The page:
A Calgary member of the Alberta legislature who left the NDP caucus earlier this month to sit as an Independent has joined the Alberta Party.
Karen McPherson, who represents the constituency of Calgary-Mackay-Nosehill, made the announcement on Monday morning before the start of the fall sitting.
McPherson said she’ll have the ability to speak with more “force” now than when she was a member of the NDP caucus.
“I just believe that I am better able to bring forward the issues that are concerning my constituents now,” McPherson said. “It’s just a difference of approach.”
McPherson came to government as a business analyst with more than two decades of experience in IT, mostly in the oil and gas industry.
Asked if she felt her talents were being overlooked in the NDP caucus, McPherson said: “I’m really excited about being able to use my skills and abilities now.”
When pressed for a clearer answer, McPherson said: “That’s the answer that I’m giving.”
After leaving the NDP caucus in early October, McPherson mentioned both health care and Alberta’s sluggish economy, saying they are being “adequately managed” but they “need to be transformed.”
The new Alberta Party MLA said she spoke to her constituents before making the decision and received positive feedback about the political move.
“I had an email from a nice lady named Dawn who’s thrilled beyond belief, and it’s indicative of the kind of feedback that I’ve had. I’m confident I made the right decision for where I am,” McPherson said.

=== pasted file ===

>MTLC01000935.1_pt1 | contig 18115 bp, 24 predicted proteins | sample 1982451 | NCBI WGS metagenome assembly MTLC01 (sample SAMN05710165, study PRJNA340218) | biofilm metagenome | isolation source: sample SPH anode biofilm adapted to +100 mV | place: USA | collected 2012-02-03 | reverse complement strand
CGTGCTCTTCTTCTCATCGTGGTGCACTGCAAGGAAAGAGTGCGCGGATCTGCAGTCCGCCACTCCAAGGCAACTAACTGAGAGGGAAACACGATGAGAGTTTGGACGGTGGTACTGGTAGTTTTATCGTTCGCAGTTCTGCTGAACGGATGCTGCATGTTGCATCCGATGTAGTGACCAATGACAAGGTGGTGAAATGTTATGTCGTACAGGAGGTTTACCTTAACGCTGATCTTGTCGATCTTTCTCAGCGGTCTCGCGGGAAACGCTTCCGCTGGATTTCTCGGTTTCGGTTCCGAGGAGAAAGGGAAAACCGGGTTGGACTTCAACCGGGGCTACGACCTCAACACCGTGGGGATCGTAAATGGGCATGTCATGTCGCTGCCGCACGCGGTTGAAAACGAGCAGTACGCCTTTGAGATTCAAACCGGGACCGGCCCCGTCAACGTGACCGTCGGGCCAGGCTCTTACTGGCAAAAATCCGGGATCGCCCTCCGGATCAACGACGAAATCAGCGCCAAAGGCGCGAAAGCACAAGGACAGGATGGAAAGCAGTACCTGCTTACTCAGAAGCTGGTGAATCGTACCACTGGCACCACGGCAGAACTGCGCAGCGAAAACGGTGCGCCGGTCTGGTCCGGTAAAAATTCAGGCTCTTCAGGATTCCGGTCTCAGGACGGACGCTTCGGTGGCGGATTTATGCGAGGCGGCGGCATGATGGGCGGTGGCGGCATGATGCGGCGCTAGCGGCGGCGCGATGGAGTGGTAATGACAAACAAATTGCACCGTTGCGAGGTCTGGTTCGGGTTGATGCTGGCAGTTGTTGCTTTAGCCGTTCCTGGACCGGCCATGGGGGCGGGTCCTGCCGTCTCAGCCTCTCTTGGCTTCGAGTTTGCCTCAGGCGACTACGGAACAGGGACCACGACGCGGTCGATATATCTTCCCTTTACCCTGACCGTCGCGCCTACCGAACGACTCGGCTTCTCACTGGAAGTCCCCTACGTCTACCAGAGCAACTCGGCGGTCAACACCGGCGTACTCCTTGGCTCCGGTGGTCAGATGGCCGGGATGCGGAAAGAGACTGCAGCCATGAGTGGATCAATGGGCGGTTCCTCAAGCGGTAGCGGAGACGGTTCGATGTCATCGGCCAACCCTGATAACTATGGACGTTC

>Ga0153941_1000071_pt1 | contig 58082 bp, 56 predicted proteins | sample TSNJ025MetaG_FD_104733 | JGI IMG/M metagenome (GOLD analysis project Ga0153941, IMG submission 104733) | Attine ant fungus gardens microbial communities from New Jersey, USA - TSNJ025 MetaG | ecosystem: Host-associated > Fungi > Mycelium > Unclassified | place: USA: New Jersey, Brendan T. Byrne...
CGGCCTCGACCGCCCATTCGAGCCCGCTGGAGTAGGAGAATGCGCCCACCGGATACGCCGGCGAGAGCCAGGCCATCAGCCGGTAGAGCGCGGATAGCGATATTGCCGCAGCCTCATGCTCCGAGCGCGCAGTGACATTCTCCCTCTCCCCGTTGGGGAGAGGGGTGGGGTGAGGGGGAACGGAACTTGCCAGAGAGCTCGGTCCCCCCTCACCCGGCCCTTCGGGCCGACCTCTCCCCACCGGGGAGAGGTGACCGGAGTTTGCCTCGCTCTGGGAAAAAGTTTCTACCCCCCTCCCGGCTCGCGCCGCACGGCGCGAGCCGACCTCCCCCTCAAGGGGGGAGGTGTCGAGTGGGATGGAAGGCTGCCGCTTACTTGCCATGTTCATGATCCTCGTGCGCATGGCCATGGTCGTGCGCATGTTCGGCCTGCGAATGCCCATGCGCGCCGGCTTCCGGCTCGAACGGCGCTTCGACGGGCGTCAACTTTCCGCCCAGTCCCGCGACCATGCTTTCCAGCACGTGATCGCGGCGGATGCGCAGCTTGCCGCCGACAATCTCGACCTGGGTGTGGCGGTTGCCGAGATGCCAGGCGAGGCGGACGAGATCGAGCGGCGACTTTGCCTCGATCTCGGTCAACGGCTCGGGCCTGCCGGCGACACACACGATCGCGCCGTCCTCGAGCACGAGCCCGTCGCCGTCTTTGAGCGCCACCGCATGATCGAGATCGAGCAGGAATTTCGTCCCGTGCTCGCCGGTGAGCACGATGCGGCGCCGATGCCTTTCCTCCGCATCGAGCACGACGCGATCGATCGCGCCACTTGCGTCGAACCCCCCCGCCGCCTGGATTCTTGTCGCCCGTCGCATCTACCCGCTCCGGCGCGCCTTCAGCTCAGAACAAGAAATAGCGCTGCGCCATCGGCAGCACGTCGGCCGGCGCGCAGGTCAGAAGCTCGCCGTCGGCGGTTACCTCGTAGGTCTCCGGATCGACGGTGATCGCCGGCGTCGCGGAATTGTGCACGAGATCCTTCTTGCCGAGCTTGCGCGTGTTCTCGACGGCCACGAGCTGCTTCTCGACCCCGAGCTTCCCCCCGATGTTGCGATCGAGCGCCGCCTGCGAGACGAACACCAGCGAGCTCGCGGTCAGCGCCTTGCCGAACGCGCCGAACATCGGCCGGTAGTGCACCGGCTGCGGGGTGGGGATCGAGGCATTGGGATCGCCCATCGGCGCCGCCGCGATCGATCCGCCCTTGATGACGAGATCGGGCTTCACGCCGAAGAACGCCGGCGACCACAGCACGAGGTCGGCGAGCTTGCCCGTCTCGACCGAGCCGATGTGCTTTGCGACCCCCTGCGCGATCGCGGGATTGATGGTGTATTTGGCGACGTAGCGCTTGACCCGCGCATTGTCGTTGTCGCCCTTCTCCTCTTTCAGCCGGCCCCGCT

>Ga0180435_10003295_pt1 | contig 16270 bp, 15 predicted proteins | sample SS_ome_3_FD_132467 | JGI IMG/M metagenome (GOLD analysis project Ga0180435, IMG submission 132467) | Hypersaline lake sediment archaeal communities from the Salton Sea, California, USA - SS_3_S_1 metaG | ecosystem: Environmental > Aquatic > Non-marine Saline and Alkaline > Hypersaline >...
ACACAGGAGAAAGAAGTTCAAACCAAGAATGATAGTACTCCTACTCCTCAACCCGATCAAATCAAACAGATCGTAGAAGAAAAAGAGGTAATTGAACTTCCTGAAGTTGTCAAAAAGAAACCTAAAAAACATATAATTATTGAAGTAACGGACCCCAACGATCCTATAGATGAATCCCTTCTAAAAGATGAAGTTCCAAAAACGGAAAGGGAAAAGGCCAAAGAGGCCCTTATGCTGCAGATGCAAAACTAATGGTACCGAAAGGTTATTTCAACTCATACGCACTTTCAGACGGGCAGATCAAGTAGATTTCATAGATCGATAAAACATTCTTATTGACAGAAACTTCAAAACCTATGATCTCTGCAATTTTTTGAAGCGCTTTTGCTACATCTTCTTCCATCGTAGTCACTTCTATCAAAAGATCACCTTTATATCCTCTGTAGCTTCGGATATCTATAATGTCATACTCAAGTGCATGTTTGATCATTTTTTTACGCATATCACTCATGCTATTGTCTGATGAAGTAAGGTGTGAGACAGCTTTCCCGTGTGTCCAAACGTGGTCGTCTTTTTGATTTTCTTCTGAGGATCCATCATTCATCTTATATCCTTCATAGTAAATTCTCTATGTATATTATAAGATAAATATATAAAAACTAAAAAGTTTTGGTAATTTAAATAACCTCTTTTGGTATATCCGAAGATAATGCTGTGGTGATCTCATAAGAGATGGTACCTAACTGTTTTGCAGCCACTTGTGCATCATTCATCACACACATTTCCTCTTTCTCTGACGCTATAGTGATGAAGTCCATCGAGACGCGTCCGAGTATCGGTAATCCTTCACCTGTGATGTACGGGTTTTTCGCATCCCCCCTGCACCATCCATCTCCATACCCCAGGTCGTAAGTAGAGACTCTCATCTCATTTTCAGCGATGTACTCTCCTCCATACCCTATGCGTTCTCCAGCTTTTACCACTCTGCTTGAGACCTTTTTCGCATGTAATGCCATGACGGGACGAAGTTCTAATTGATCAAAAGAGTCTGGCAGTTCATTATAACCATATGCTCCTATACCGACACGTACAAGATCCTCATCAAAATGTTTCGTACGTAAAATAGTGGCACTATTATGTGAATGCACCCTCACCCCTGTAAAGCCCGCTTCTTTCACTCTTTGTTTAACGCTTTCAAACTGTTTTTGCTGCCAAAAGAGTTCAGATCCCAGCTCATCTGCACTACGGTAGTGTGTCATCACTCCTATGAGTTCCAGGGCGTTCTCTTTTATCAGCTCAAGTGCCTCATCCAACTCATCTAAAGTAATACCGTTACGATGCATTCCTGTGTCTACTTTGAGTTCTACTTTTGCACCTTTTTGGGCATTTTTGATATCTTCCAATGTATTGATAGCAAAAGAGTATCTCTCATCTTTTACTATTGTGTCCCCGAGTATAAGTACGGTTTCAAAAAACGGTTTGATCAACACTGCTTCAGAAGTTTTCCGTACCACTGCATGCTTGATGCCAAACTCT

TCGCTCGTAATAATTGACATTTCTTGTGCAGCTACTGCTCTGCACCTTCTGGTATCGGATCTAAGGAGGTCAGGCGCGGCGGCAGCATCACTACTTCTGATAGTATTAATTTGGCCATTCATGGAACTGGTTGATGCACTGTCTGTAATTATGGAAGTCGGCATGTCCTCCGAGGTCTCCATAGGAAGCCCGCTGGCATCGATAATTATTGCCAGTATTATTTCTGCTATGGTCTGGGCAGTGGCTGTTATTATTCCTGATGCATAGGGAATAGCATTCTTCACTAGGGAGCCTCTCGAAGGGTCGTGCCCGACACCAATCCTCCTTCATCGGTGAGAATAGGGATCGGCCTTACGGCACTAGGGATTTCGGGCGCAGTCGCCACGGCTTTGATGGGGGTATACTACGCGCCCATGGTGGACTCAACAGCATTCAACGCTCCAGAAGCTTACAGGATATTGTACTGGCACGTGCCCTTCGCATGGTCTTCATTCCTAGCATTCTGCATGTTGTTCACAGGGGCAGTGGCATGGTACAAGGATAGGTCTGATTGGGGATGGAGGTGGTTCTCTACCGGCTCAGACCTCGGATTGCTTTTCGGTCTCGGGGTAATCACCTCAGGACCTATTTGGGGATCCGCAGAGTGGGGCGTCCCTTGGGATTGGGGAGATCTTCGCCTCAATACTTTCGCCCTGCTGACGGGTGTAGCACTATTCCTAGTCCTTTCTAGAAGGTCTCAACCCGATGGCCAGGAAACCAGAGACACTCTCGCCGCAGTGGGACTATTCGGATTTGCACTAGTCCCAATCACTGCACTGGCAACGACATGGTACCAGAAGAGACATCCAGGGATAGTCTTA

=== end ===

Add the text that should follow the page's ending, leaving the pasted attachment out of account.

McPherson won a seat in the May 2015 election, defeating Progressive Conservative incumbent Neil Brown. The riding includes the communities of Huntington Hills, Beddington Heights, Sandstone, MacEwan and Evanston.
McPherson said she plans to run in the 2019 election.
McPherson joins Alberta Party leader and Calgary-Elbow MLA Greg Clark as the two Alberta Party MLAs.
Clark called McPherson a perfect fit and says they both share a passion to representative their constituents and reject the “increasing polarization in Alberta politics.”
“As an opposition member, there’s freedom to truly represent your constituents and what they’re asking you to do,” Clark said.
“Both the UCP and the NDP want Alberta to make an either/or choice, choose a strong society or choose a strong economy. The Alberta Party believes we can and must have both.”
Clark said the party is offering Alberta centrist option, where “most Albertans are.”
He also expects the new two-member Alberta Party will receive official party status.
Clark said precedent was set when the NDP were given status when Rachel Notley and Brian Mason were the lone members.
Two other MLAs remain as Independents after leaving the United Conservative caucus.
Former finance critic Derek Fildebrandt, the member for Strathmore-Brooks, resigned in August after questions arose over his expenses. It was also revealed he rented out his taxpayer-subsidized apartment.
Calgary MLA Rick Fraser left in September over what he said was a fractious leadership race that showed the newly merged right-of-centre party would continue down the road of divisive politics.
— With files from Dean Bennett, The Canadian Press